After a car accident in January, 22-year-old Briana Lane had half her skull removed to save her life. When she woke in a hospital in Utah, one side of her head was left with only skin and sutures covering an area where the bone had been removed.
Upon her release in February, her half-skull remained in a hospital freezer while paperwork passed between the hospital and the Medicaid health insurance programme to decide who would pay for the surgery to repair the damage.
"When you think of weird things happening to people you don't think of that," said Ms Lane. "It's like taking out someone's heart you need that!"
The former waitress's close-cropped hair barely covers the long curved scar on her scalp where her skull was replaced on April 30, months after the accident.
Ms Lane, from Midvale, Utah, has lost hearing in her right ear. She considers herself lucky to have survived but says months spent living at home without a portion of her skull were painful.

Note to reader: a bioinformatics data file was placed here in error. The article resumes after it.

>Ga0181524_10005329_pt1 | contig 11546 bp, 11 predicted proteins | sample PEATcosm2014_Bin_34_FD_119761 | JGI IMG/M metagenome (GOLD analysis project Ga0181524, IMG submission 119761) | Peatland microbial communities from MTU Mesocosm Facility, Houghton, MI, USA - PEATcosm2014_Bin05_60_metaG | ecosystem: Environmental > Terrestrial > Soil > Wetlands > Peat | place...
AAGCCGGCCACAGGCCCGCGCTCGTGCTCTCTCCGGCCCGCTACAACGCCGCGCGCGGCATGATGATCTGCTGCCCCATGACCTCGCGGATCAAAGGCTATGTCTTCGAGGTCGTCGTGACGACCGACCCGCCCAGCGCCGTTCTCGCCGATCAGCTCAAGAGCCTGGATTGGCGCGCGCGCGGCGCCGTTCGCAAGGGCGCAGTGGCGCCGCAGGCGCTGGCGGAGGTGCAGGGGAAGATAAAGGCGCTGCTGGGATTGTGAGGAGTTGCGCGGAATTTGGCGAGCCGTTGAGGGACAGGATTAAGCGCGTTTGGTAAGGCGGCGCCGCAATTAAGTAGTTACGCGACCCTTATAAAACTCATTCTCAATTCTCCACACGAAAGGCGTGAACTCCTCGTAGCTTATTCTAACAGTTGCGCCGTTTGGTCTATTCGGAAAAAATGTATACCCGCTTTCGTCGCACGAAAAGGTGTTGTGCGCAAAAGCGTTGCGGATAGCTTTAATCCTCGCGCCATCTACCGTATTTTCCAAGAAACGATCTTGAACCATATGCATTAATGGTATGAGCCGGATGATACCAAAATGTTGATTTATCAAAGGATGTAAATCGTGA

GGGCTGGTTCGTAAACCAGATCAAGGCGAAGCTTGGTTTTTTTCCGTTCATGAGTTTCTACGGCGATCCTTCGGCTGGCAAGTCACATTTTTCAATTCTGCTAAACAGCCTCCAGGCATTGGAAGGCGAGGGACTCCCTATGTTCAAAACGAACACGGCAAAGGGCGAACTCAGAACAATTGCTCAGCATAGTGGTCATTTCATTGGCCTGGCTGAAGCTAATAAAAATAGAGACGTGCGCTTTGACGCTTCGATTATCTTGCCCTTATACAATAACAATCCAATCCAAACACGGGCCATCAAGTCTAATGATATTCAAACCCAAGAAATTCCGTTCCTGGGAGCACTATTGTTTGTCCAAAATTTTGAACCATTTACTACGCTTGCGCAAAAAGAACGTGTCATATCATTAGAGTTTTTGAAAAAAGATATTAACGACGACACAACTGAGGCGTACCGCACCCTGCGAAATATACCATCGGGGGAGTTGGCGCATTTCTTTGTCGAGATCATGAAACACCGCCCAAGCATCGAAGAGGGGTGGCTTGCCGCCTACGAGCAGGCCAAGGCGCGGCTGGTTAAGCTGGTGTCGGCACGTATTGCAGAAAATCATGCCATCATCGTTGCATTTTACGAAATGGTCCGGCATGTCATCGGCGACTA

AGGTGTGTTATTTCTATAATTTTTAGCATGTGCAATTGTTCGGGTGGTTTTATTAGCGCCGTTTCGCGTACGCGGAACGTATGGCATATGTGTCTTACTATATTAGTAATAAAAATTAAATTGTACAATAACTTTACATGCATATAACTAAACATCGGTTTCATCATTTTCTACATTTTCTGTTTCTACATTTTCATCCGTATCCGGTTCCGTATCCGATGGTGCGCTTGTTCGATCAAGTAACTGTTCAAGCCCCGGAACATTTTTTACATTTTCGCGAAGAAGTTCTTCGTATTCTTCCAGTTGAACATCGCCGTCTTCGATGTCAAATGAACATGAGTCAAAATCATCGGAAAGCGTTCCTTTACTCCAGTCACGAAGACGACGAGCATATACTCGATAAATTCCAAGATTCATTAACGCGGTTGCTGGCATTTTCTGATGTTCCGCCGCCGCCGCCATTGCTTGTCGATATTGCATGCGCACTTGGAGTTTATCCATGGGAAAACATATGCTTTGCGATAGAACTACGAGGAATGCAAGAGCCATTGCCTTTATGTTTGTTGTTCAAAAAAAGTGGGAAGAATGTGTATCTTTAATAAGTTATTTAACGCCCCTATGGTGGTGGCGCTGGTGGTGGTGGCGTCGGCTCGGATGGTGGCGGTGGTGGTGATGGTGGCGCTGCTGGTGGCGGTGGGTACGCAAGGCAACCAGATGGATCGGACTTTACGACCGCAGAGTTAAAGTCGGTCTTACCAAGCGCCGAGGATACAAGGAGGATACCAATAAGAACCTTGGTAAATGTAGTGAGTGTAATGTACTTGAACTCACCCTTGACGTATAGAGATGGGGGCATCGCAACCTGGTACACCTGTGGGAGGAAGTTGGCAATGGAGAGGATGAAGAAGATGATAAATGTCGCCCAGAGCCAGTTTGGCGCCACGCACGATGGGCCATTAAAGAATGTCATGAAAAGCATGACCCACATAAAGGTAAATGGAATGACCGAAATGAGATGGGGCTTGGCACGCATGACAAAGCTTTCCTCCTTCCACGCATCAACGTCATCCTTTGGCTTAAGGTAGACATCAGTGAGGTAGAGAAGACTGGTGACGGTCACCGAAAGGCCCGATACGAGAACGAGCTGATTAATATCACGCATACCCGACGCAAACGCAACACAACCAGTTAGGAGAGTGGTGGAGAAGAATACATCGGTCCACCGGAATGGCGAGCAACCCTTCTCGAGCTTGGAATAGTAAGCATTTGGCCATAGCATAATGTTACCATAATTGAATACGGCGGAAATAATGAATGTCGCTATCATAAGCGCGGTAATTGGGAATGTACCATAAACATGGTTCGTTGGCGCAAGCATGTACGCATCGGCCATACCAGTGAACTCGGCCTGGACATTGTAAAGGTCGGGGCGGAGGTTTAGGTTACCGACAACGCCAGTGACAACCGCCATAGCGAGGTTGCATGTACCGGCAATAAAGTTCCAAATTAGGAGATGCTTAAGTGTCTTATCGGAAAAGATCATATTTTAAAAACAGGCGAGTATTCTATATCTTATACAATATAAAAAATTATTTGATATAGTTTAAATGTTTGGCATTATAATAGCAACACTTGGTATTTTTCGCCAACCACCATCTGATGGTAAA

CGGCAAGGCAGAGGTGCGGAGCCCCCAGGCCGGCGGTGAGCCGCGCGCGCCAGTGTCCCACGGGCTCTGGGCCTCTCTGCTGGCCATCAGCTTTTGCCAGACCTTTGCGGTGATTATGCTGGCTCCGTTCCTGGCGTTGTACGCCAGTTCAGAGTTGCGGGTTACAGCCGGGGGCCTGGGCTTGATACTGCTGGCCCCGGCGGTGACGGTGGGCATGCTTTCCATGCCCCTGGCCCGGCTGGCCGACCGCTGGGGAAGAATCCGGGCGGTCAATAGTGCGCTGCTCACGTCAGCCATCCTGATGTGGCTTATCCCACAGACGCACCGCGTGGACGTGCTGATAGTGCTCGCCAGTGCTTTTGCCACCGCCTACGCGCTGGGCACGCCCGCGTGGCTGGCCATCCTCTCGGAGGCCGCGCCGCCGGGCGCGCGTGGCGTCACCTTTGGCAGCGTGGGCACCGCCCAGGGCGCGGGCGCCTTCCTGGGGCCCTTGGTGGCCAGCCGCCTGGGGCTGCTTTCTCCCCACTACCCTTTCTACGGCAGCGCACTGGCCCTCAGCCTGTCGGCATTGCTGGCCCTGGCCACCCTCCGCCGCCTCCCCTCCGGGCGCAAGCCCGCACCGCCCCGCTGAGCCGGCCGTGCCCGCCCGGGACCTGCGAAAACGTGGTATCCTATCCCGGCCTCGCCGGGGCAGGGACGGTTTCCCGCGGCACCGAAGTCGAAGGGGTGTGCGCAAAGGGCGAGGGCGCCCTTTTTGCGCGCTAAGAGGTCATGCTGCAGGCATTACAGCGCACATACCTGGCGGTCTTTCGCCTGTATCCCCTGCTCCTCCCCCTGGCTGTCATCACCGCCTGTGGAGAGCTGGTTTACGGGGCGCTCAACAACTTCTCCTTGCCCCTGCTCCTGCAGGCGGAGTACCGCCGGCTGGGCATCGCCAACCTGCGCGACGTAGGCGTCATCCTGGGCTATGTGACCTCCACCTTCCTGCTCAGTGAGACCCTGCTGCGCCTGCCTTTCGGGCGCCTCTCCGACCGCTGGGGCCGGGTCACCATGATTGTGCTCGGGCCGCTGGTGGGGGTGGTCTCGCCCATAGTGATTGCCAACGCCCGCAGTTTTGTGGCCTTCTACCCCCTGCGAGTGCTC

Waking up in the morning, she would notice how her brain had shifted during the night to one side. She was given a plastic hockey helmet to wear during the day for protection "You'd think they could give me something better protective, like a skull, perhaps."
She blames the delay in her surgery on bureaucratic red tape between the University of Utah Health Sciences Centre and Medicaid.
Without funds to pay for the surgery herself, Ms Lane eventually contacted a local television station, a move which, she believes, hastened the surgery.
!Hospital spokeswoman Anne Brillinger said she could not comment on Lane's case under federal patient privacy guidelines.
Normally an uninsured, low-income patient in her situation must wait for a Medicaid disability ruling to come through.
Medics can hasten the process by signing a certificate of need, but the patient would still be responsible for payment. Ms Brillinger said that the hospital did not initially consider the second surgery an emergency.
Medicaid refused to pay after deciding Ms Lane did not meet the insurance programme's disability requirements, said Robert Knudson, Utah's director of eligibility services.